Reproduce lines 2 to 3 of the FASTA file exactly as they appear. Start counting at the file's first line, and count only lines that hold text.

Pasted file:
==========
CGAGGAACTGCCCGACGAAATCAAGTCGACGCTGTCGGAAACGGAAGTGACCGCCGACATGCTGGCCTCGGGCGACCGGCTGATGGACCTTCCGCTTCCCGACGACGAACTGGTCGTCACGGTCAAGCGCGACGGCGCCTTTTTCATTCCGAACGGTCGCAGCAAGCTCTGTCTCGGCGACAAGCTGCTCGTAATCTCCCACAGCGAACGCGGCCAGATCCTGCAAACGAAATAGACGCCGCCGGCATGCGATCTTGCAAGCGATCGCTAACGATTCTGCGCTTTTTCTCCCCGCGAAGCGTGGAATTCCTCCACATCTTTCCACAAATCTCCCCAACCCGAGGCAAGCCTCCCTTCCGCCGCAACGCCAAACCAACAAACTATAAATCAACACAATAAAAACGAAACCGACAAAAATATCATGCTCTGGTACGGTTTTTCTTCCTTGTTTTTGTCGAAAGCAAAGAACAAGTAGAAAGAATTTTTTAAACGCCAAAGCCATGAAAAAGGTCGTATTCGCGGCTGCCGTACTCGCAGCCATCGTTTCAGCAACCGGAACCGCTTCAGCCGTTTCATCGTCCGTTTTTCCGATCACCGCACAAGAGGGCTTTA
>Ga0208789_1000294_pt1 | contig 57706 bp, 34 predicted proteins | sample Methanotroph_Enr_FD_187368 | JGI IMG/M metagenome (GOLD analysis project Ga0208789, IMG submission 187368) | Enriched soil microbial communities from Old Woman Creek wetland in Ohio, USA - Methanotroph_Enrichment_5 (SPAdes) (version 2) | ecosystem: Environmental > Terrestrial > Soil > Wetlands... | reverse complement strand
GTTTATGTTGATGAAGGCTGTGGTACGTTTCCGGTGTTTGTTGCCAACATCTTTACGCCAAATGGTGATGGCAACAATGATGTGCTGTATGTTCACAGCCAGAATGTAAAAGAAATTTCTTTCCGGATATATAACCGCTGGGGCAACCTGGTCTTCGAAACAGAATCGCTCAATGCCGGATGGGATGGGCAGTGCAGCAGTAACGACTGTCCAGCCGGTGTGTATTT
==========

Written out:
>Ga0208789_1000294_pt1 | contig 57706 bp, 34 predicted proteins | sample Methanotroph_Enr_FD_187368 | JGI IMG/M metagenome (GOLD analysis project Ga0208789, IMG submission 187368) | Enriched soil microbial communities from Old Woman Creek wetland in Ohio, USA - Methanotroph_Enrichment_5 (SPAdes) (version 2) | ecosystem: Environmental > Terrestrial > Soil > Wetlands... | reverse complement strand
GTTTATGTTGATGAAGGCTGTGGTACGTTTCCGGTGTTTGTTGCCAACATCTTTACGCCAAATGGTGATGGCAACAATGATGTGCTGTATGTTCACAGCCAGAATGTAAAAGAAATTTCTTTCCGGATATATAACCGCTGGGGCAACCTGGTCTTCGAAACAGAATCGCTCAATGCCGGATGGGATGGGCAGTGCAGCAGTAACGACTGTCCAGCCGGTGTGTATTT